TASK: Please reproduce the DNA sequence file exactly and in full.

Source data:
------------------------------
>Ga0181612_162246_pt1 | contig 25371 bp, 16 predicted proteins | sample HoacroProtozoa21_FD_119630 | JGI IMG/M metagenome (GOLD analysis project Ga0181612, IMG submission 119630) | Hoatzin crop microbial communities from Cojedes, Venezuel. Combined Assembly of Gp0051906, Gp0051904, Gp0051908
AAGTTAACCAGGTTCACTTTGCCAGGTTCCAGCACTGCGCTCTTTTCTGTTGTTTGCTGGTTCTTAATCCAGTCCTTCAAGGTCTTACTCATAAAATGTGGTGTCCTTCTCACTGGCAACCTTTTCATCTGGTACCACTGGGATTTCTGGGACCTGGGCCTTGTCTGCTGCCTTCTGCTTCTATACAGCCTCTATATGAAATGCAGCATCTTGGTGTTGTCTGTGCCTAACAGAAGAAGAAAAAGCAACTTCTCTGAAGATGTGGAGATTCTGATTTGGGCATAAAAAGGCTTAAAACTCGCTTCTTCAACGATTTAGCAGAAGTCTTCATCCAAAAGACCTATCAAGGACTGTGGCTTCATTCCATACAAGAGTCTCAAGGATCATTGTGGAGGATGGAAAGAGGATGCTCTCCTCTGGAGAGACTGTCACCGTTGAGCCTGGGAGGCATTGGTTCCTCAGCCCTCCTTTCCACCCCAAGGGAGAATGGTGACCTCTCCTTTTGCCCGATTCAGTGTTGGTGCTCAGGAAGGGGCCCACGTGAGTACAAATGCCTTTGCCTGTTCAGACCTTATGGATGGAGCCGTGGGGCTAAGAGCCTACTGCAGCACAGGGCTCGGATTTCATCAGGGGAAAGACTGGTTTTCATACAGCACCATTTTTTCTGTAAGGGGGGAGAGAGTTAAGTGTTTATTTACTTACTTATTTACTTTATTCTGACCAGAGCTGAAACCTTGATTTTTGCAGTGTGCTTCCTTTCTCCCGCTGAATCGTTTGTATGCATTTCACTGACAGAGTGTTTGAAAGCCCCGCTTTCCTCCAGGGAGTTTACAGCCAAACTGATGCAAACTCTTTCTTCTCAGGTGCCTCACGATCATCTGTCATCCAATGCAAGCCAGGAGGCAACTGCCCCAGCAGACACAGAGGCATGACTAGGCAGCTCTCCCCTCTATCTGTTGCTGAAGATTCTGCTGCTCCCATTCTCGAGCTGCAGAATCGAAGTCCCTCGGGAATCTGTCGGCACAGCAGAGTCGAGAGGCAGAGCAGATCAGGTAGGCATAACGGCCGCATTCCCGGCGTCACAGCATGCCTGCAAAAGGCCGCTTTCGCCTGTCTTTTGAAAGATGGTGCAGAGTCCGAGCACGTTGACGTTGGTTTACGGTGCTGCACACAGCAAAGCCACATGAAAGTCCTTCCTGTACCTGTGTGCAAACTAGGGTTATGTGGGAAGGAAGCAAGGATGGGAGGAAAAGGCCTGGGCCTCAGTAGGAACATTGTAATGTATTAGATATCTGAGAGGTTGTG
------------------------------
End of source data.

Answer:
>Ga0181612_162246_pt1 | contig 25371 bp, 16 predicted proteins | sample HoacroProtozoa21_FD_119630 | JGI IMG/M metagenome (GOLD analysis project Ga0181612, IMG submission 119630) | Hoatzin crop microbial communities from Cojedes, Venezuel. Combined Assembly of Gp0051906, Gp0051904, Gp0051908
AAGTTAACCAGGTTCACTTTGCCAGGTTCCAGCACTGCGCTCTTTTCTGTTGTTTGCTGGTTCTTAATCCAGTCCTTCAAGGTCTTACTCATAAAATGTGGTGTCCTTCTCACTGGCAACCTTTTCATCTGGTACCACTGGGATTTCTGGGACCTGGGCCTTGTCTGCTGCCTTCTGCTTCTATACAGCCTCTATATGAAATGCAGCATCTTGGTGTTGTCTGTGCCTAACAGAAGAAGAAAAAGCAACTTCTCTGAAGATGTGGAGATTCTGATTTGGGCATAAAAAGGCTTAAAACTCGCTTCTTCAACGATTTAGCAGAAGTCTTCATCCAAAAGACCTATCAAGGACTGTGGCTTCATTCCATACAAGAGTCTCAAGGATCATTGTGGAGGATGGAAAGAGGATGCTCTCCTCTGGAGAGACTGTCACCGTTGAGCCTGGGAGGCATTGGTTCCTCAGCCCTCCTTTCCACCCCAAGGGAGAATGGTGACCTCTCCTTTTGCCCGATTCAGTGTTGGTGCTCAGGAAGGGGCCCACGTGAGTACAAATGCCTTTGCCTGTTCAGACCTTATGGATGGAGCCGTGGGGCTAAGAGCCTACTGCAGCACAGGGCTCGGATTTCATCAGGGGAAAGACTGGTTTTCATACAGCACCATTTTTTCTGTAAGGGGGGAGAGAGTTAAGTGTTTATTTACTTACTTATTTACTTTATTCTGACCAGAGCTGAAACCTTGATTTTTGCAGTGTGCTTCCTTTCTCCCGCTGAATCGTTTGTATGCATTTCACTGACAGAGTGTTTGAAAGCCCCGCTTTCCTCCAGGGAGTTTACAGCCAAACTGATGCAAACTCTTTCTTCTCAGGTGCCTCACGATCATCTGTCATCCAATGCAAGCCAGGAGGCAACTGCCCCAGCAGACACAGAGGCATGACTAGGCAGCTCTCCCCTCTATCTGTTGCTGAAGATTCTGCTGCTCCCATTCTCGAGCTGCAGAATCGAAGTCCCTCGGGAATCTGTCGGCACAGCAGAGTCGAGAGGCAGAGCAGATCAGGTAGGCATAACGGCCGCATTCCCGGCGTCACAGCATGCCTGCAAAAGGCCGCTTTCGCCTGTCTTTTGAAAGATGGTGCAGAGTCCGAGCACGTTGACGTTGGTTTACGGTGCTGCACACAGCAAAGCCACATGAAAGTCCTTCCTGTACCTGTGTGCAAACTAGGGTTATGTGGGAAGGAAGCAAGGATGGGAGGAAAAGGCCTGGGCCTCAGTAGGAACATTGTAATGTATTAGATATCTGAGAGGTTGTG